Sep 30

WRITTEN IN BLOOD, Lithuanian book with Sam interview

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Written in Blood by Mindaugas Peleckis | Everything Comes From Blood, or It’s Nothing at All

Written in Blood by Lithuanian writer, journalist, music and mythology researcher Mindaugas Peleckis is now out; it is published by Numen Books, Australia. It is in English and includes an interview with Sam Rosenthal as well as Peter Andersson (Raison d’être), Andrew Liles (Nurse With Wound, Current 93) and many others. You can read more about the book at radikaliai.lt.

Here is Sam’s interview, conducted in February 2015:

1. You worked with a plethora of artists over the years. What collaborations were/are the most interesting and important to You and why?

Sam: The most important collaboration is whichever is the recent one I am working on, because it’s the most immediate and the most exciting. I moved to Portland, OR, a bit over a year ago; and I’ve started working on new Black Tape For A Blue Girl music.

2. Can You tell me, in short the main ideas are behind Your music? Could You name Your favorite of Your compositions / albums / collaborations? What about the new album?

Sam: With my music, it’s always been about creating the sounds I want to hear, that nobody else has created. So for me, it’s about making interesting music that I enjoy. I imagine the new album will be more ethereal and darkAmbient; it will be different from the Dark Cabaret / Rock sound of the last couple of albums. I feel 10 Neurotics was really successful in that sound, and I’m never interested in making the same album twice. I want to explore emotional and more textural sides of what I do.

3. The sound is magic. You‘ve proved it. But, what ends, when there‘s no sound?

Sam: Well, it sounds like this question is about the meaning of life? What is there when there is no sound? I think there are the memories of sound, and the anticipation of the future sounds. But if we are no longer of this life, then will there be sounds when we return to being part of the energy of the universe? That is a good question, but I don’t know if I have a very good answer to that.

4. What is and what is not a Sound Art?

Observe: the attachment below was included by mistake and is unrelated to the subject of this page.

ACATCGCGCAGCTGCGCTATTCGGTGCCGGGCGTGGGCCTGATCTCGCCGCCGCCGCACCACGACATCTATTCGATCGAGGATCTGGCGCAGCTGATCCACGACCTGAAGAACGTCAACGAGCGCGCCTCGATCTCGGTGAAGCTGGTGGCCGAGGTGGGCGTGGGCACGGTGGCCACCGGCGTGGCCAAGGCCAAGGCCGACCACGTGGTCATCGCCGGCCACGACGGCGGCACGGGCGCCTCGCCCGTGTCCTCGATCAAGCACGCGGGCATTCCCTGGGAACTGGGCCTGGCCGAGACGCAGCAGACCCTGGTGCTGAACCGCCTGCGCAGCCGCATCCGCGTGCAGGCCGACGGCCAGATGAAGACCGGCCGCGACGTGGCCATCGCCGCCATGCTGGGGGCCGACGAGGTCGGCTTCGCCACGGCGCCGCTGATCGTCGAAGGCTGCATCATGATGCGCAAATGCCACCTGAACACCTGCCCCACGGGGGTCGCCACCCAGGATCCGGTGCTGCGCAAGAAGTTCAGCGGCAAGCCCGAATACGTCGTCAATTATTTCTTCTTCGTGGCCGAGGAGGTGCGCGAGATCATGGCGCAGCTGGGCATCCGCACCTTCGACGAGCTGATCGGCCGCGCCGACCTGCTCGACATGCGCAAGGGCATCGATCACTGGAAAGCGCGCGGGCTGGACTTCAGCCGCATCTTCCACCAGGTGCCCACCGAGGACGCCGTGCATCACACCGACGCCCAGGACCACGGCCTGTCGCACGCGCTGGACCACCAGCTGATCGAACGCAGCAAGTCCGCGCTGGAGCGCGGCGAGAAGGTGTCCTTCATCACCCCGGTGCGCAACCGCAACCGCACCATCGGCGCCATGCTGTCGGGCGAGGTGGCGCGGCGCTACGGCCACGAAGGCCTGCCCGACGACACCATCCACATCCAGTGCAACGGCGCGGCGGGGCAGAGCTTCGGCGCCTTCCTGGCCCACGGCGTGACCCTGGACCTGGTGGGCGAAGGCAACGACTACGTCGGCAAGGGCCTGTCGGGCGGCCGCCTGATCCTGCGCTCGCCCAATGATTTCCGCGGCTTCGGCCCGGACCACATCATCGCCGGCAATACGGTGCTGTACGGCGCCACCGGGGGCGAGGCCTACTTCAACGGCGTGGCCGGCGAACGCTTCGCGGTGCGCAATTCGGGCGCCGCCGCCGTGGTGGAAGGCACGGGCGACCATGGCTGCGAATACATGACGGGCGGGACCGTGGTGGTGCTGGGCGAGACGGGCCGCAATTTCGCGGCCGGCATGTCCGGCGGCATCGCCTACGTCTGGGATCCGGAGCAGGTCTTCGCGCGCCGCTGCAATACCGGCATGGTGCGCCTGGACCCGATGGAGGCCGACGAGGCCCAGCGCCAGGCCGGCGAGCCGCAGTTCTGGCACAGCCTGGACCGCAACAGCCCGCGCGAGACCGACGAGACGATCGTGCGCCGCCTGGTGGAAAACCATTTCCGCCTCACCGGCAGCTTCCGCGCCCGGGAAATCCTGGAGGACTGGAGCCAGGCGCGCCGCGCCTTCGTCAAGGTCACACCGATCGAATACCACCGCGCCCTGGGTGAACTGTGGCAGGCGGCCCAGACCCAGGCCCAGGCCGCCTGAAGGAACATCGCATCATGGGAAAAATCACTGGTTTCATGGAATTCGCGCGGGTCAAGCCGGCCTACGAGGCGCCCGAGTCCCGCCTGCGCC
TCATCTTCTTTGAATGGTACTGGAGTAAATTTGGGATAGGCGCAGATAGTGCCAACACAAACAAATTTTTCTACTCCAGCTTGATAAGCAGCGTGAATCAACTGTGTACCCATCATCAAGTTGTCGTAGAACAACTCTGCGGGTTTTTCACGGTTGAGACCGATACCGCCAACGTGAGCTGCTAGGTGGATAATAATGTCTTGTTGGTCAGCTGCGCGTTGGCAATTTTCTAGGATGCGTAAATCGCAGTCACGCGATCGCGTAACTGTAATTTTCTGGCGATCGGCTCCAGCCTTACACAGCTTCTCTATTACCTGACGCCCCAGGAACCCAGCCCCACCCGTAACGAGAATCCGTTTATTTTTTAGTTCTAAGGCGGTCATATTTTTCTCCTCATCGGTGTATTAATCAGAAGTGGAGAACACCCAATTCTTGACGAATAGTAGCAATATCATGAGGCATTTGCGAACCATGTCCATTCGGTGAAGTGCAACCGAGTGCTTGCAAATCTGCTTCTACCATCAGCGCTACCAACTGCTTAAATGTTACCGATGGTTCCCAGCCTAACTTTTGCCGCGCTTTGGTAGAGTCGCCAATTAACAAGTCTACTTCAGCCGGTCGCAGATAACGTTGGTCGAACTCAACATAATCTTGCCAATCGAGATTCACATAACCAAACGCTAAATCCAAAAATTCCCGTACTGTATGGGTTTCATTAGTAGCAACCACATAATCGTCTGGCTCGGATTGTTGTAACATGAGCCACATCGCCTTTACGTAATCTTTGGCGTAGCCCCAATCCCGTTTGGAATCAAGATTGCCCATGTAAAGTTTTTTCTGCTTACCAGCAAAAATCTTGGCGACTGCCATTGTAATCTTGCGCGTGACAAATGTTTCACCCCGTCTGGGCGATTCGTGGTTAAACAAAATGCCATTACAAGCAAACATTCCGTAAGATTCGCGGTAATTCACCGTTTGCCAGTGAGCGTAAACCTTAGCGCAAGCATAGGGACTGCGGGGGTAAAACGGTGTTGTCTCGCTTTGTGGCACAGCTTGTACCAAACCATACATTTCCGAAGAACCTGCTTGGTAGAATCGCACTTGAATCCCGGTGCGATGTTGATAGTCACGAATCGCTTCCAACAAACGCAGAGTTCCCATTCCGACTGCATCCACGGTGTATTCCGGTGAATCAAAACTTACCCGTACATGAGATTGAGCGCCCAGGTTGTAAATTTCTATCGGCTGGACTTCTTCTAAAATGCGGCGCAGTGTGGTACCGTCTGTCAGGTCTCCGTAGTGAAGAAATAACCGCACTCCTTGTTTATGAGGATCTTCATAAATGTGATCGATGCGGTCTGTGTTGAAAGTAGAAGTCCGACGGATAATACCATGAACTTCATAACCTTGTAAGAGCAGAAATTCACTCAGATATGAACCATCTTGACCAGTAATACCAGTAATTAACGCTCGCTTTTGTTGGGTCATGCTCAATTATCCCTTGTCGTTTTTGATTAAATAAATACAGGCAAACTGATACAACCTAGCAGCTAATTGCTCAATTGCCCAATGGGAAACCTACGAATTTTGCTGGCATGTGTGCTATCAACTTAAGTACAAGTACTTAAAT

Sam: For me personally, I am interested in melody. I am not so excited by noise or music that has nothing that my brain can latch on to. That said, something like Fripp & Eno is very melodic and catchy, so you can tell my opinion is not within the mainstream. Then again, I don’t assume that my opinion is very important, or should have any influence on the what is / what is not art discussion.

5. What do You think about relations between the old art and computer art? Are they compatible?

Sam: Yes, they are compatible. Computers are a tool. And like any tool, it is a question of the quality of the person who uses the tool. I love recording with a computer, because it opens up so many more possibilities; I can do thing I could never do on my analog 1/2″ 8-track. So for me, the computer is a great tool to help me better realize my art.

6. What do You think about thousands of neofolk/industrial/ambient/tribal/electroacoustic/avangarde etc. bands/projects? Is it a kind of trend, or just a tendency forwards better music?

Sam: Well, that must be a European-based question. I don’t know about thousands of bands like that here in America. Is it a problem for you?

7. What do You know about Lithuania? How and when did You come to it? What Lithuanian and foreign musicians do You value most?

Sam: I am not very familiar with musicians from Lithuania. Of course I know Lithuania is one of the Baltic countries, and returned to independence after long-time Russian rule. I guess I would say that I worry for all the countries in your region. I worry if Russia has ideas about those free countries. I don’t have a lot to go by, to make any educated comment on this topic.

8. Could You tell, please, some words about my initiative to print the first book about experimental music / Sound Art (i call it postmusic) of Lithuania (and, at least, Eastern Europe)?

Sam: This is an exciting idea. It is good that there are still people who want to communicate and educate through physical objects, such as books. There is more than the internet!

9. What inspires You most?

Sam: In the early days, my art was inspired by angst, and longing, and passion. I think I have less angst these days; my son gives me a lot of excitement and happiness. But there’s definitely still longing and passion. I think people are generally very isolated, and rather sad. And that is something that I wish I could overcome. For people in general, and for myself in specific.

Thanks for the interview.

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